The tongue plays a critical role in bolus propulsion through the oral cavity and pharynx. This manuscript reviews the types of lingual impairment and overall oropharyngeal swallowing impairment present after treatment for head and neck cancer; specifically, surgery and primary chemoradiotherapy. Oral tongue impairment in surgically treated patients can include reduced range of motion, reduced control, and reduced ability to manipulate, seal, and propel a bolus into the pharynx. Tongue base impairment can result in reduced bolus clearance through the pharynx, resulting in pharyngeal residue and aspiration. The biologic effects of radiotherapy are described, with tissue fibrosis being a primary contributor to development of oropharyngeal swallow disorders. In patients treated with primary chemoradiotherapy, lingual strength has been found to be reduced, as has oral and pharyngeal structural movement during the swallow. The effects of skeletal muscle strengthening programs on muscle physiology are discussed, as are the effects of tongue strengthening exercise programs on tongue strength and swallowing. Future research needs are addressed.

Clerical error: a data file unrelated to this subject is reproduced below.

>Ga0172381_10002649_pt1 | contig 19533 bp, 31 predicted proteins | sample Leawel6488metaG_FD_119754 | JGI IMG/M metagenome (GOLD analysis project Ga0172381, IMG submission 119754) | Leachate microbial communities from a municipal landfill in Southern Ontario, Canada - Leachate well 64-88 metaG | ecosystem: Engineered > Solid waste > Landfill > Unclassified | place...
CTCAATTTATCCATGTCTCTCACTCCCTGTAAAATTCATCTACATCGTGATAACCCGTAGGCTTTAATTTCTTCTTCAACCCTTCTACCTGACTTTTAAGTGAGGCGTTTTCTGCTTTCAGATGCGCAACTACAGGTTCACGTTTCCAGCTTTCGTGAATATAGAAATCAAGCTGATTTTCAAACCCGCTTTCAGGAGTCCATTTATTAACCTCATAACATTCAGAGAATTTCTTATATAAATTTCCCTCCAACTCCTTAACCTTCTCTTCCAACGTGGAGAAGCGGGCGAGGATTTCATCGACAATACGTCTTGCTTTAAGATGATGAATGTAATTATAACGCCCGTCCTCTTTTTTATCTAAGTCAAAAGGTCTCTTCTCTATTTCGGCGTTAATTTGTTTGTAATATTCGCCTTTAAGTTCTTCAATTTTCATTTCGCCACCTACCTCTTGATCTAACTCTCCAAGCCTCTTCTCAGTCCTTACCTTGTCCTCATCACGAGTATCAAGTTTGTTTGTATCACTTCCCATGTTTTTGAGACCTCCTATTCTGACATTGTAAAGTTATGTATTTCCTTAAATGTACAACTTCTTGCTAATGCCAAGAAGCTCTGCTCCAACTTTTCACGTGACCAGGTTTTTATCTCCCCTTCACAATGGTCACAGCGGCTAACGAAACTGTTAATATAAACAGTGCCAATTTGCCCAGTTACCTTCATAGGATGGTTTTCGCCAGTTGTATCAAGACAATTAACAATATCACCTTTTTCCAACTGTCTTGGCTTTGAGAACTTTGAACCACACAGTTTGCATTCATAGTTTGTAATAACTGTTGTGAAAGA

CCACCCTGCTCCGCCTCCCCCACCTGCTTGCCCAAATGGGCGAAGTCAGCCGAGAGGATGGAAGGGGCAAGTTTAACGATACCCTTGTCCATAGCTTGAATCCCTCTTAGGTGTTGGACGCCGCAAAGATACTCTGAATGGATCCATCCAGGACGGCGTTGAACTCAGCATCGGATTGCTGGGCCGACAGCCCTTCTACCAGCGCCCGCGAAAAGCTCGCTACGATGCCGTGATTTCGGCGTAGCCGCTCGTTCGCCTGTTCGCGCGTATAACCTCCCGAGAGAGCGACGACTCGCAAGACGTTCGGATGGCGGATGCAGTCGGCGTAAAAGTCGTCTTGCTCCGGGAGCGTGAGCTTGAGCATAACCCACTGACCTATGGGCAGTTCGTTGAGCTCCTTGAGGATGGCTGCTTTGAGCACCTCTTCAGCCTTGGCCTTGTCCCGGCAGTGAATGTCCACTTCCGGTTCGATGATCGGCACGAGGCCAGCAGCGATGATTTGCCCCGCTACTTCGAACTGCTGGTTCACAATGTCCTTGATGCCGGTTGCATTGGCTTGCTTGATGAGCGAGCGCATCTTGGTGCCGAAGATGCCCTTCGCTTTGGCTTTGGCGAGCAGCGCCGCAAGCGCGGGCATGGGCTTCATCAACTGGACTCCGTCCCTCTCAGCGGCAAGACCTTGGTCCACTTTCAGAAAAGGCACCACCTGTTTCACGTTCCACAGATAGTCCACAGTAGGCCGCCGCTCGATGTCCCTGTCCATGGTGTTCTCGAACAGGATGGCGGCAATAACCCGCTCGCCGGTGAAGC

- Head and neck cancer
- Tongue strength